Handling security deposits can be tricky.

Landlords are legally allowed to withhold money from a security deposit for actual damages, whether those damages are financial or material. 

This could include deducting money if the tenant owes you past due rent or fees, or if they caused damage beyond normal wear and tear. 

Landlords also have the option of keeping all or part of a security deposit in cases where the tenant has breached the lease agreement, as a way of recovering any losses resulting from that breach. 

However, you should be aware of you and your tenant's legal rights when it comes to security deposits and withhold only what is necessary for damages as these may vary from state to state.

Below, we'll talk about what you can withhold from a security deposit as well as questions such as:

  • What is normal wear and tear (and what isn't)
  • How to prove it with proper documentation to protect yourself as the landlord
  • And more

Let's get started.

What is a security deposit?

A security deposit is a sum of money paid by the tenant to the landlord at the beginning of a tenancy, usually equivalent to one month's rent.

This deposit exists to financially protect landlords in case tenants cause any damage or don't pay rent before leaving.

This way, both landlord and tenant can have peace of mind knowing that there is money set aside to cover these potential expenses.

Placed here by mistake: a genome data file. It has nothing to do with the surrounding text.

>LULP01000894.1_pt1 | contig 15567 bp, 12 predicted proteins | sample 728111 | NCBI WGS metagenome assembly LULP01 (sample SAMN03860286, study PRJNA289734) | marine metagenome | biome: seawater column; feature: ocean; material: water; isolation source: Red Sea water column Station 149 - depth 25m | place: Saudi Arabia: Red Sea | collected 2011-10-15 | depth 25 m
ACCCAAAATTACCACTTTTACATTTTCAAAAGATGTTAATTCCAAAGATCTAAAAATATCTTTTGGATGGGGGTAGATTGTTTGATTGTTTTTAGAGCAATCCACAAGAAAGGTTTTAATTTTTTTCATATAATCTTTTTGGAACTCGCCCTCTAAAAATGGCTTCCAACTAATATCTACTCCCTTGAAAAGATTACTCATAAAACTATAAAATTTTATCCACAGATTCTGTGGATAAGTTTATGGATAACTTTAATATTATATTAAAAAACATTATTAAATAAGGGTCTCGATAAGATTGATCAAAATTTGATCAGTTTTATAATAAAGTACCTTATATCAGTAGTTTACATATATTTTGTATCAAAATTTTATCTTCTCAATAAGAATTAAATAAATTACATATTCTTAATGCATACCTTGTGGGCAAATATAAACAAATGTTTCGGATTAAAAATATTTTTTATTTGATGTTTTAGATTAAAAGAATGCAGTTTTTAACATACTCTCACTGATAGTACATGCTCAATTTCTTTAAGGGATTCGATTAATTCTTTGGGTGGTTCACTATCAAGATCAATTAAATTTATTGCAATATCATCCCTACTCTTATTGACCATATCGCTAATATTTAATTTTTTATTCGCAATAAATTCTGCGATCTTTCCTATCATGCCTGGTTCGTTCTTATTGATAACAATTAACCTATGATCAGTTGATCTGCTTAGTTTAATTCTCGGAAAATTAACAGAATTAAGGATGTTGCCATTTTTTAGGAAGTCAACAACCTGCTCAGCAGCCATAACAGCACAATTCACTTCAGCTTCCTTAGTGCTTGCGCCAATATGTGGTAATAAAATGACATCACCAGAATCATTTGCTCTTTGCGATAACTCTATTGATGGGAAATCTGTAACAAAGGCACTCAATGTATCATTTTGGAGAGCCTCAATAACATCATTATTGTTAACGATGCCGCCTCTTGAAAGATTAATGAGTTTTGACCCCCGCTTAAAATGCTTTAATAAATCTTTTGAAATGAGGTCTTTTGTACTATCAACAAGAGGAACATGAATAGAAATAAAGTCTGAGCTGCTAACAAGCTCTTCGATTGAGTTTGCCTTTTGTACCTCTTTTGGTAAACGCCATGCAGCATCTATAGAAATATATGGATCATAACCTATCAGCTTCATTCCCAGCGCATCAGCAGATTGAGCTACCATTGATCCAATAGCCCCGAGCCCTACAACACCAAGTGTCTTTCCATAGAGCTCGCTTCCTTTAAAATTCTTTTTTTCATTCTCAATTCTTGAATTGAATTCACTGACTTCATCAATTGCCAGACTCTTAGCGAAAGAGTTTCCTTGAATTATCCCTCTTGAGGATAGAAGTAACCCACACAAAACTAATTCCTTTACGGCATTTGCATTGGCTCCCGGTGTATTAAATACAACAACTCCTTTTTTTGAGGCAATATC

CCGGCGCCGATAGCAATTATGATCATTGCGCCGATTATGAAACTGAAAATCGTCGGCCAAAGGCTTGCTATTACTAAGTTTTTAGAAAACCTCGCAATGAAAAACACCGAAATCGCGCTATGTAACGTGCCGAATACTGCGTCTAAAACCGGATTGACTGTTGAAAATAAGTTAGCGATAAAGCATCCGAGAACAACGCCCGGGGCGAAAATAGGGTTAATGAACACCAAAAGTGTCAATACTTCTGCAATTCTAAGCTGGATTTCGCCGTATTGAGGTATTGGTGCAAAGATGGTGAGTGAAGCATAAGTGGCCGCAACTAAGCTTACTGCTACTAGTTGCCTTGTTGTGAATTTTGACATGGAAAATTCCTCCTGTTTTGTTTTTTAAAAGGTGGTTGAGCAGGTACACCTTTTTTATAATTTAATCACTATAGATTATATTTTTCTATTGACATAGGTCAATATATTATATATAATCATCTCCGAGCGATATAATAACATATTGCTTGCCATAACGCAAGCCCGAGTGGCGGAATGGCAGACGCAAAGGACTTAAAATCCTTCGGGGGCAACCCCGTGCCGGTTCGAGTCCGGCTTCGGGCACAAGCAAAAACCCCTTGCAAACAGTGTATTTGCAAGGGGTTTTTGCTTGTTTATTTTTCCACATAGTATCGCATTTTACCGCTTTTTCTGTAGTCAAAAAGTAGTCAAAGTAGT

Unfortunately, on move-out day, some landlords find their units damaged with broken windows, stains in the carpeting, or holes in the walls. In these instances, the security deposit comes into use.

What can a landlord withhold from a security deposit

Part 1: What can a landlord withhold from a security deposit?

You can only withhold money for actual damages from a tenant's security deposit, whether those damages are material or financial.

But 'damages' doesn't just refer to physical property damage.

This also includes the ability to deduct money if the tenant owes past due rent or other fees, in addition to damage beyond the normal wear and tear expected during a lease term.

Can a security deposit be used to remedy unpaid rent?

If a tenant moves out or stops paying rent during the lease and abandons it, then a landlord will likely have a claim to withhold the missing rent from the security deposit.

Since the previous tenant would be responsible for paying rent during the time the property is no longer receiving rent.

If the vacancy is filled before a full month has passed landlords may need to return any overlapping funds.

Each state can have varying security deposit laws here, so make sure to check your state laws before proceeding.

Part 2: What is considered normal wear-and-tear? (and what isn't)

At this point, you might be wondering exactly what is considered normal wear-and-tear, given that's such a big part of whether you can or can't withhold part of a security deposit.